I bet they did that on porpoise.

Discussion in 'Diamond Lil's' started by cooksmate, Apr 2, 2013.

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  1. [​IMG]
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  2. Amazing......thought we skimmers had exclusive rights.
  3. I've got some video at home of that happening underwater.

    We had a casing rattle so we came shallow and raised the search periscope to see if it was the fin shutters. The water was clear as a bell and when we turned the periscope fwd there was a school of dolphins riding the pressure wave in front of us. We were at about 30m.

    The skippers daughter was a dolphin fanatic so we filmed them for about 10 mins before we went deep again. One of them did a wee wee as it went across the front of the fin :grin:

    I think everyone onboard took a copy home with them.
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  4. Theres a lot of it about.[​IMG]
  5. Do'phin so. Sub'ink said to follow their trident trusted way
  6. Say what??
  7. Watched one on Fin Tel one day at PD.
    Another time surfaced had a Pilot Whale swimming along by the after casing and finally, found a baby seal (awwwwwww!) asleep on the forward casing when alongside in Faslavatory! Managed to pat its little head before it woke up and legged, errr, finned it!
  8. We found an upturned dead whale once. An upturned dead whale looks a lot like an upturned fishing boat.

    On discovering that it wasn't an upturned fishing boat, the skipper deemed it a hazard to shipping and we cut it to pieces with a combo of 20mm and 7.62mm.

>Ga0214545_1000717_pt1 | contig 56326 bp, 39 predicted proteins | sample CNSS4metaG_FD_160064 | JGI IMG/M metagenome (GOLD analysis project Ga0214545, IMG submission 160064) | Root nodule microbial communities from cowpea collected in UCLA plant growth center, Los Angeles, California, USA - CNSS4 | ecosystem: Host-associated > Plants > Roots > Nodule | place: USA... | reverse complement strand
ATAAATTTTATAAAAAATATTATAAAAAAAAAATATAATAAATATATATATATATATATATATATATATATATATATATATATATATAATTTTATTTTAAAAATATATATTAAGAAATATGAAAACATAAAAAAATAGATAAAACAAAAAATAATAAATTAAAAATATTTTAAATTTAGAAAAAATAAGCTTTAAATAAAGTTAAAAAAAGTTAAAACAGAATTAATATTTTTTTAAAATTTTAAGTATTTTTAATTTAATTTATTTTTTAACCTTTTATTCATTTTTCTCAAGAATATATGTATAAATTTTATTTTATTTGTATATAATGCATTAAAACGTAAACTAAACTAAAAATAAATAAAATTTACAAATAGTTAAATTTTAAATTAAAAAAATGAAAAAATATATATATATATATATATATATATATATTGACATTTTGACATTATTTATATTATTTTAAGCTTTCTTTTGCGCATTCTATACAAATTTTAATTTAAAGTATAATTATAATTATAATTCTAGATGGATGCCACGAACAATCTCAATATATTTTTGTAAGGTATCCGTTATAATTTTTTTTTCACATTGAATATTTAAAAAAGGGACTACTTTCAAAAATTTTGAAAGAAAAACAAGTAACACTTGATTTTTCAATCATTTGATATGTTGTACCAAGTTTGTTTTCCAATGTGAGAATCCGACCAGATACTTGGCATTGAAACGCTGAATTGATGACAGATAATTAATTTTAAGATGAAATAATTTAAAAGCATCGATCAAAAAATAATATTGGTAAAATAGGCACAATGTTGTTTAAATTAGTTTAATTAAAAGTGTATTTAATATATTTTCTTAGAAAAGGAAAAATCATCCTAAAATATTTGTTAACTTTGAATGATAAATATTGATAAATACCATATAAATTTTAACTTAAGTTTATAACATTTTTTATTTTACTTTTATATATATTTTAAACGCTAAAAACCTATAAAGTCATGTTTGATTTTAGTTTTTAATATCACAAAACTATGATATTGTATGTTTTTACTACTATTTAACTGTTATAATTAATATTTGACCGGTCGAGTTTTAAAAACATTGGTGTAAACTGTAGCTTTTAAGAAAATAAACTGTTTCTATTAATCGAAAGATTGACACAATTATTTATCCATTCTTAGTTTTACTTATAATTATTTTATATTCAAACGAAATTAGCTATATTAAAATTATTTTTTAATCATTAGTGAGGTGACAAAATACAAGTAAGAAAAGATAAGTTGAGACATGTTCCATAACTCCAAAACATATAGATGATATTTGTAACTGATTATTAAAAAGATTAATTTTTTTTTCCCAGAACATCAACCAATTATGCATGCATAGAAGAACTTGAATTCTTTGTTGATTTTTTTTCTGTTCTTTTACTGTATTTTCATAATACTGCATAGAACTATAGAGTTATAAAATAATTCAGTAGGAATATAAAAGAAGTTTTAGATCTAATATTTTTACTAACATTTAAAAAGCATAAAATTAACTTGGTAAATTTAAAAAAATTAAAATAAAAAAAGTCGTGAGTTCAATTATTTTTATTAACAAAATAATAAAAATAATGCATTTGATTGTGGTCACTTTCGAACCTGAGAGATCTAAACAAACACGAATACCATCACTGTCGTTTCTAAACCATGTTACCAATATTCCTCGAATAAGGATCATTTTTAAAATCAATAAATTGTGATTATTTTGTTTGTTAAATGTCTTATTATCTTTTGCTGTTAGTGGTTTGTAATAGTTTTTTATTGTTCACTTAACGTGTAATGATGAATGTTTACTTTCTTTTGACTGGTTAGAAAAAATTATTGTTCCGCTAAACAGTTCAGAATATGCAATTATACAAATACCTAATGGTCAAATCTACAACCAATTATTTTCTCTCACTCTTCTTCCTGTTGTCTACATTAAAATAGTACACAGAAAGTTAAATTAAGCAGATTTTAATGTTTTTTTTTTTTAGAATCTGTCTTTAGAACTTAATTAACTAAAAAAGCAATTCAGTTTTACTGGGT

Fun but incredibly smelly and slightly gruesome gunex.
    • Like Like x 1
  9. At least your guys managed to hit it. When we found a partially sunk dhow outside the Gulf, that our skipper too thought was a danger to shipping, our gunners could hardly hit the damn thing. (A bit disconcerting to wake up to the sound of gunfire whilst in defence watches when the last time that you knew where you were you were still in the Gulf ... but that's another dit).
  10. I'd be interested to know if our man-made sonar mucks around with theirs. We've got a resident pod of dolphins that hang out doing dolphiny things on the route I take in my boat when going out fishing. I normally stop and say hello and throw them some herring or whatever else I'm using for bait. What I have noticed is they'll swim all round the boat but, in general, they avoid the area around the back of the boat where the fish finder (sonar) transducer is fitted. Now, I'm only talking about some poxy amateur sonar that packs the punch of bugger-all but they still don't seem to like it too much, especially when it's in the 200KHz range. I have no idea what frequency their built-in gear works at but I'd imagine a bloody great Pussers black tube's gizmos would really bugger up the reception on these aquatic mammals. I go home in a couple of days and the weather is still beaut, so maybe a good excuse to go and explore these thoughts in more depth :happy8:

    Edited 'cos I got my kilas and megas mixed up.
    Last edited: Apr 3, 2013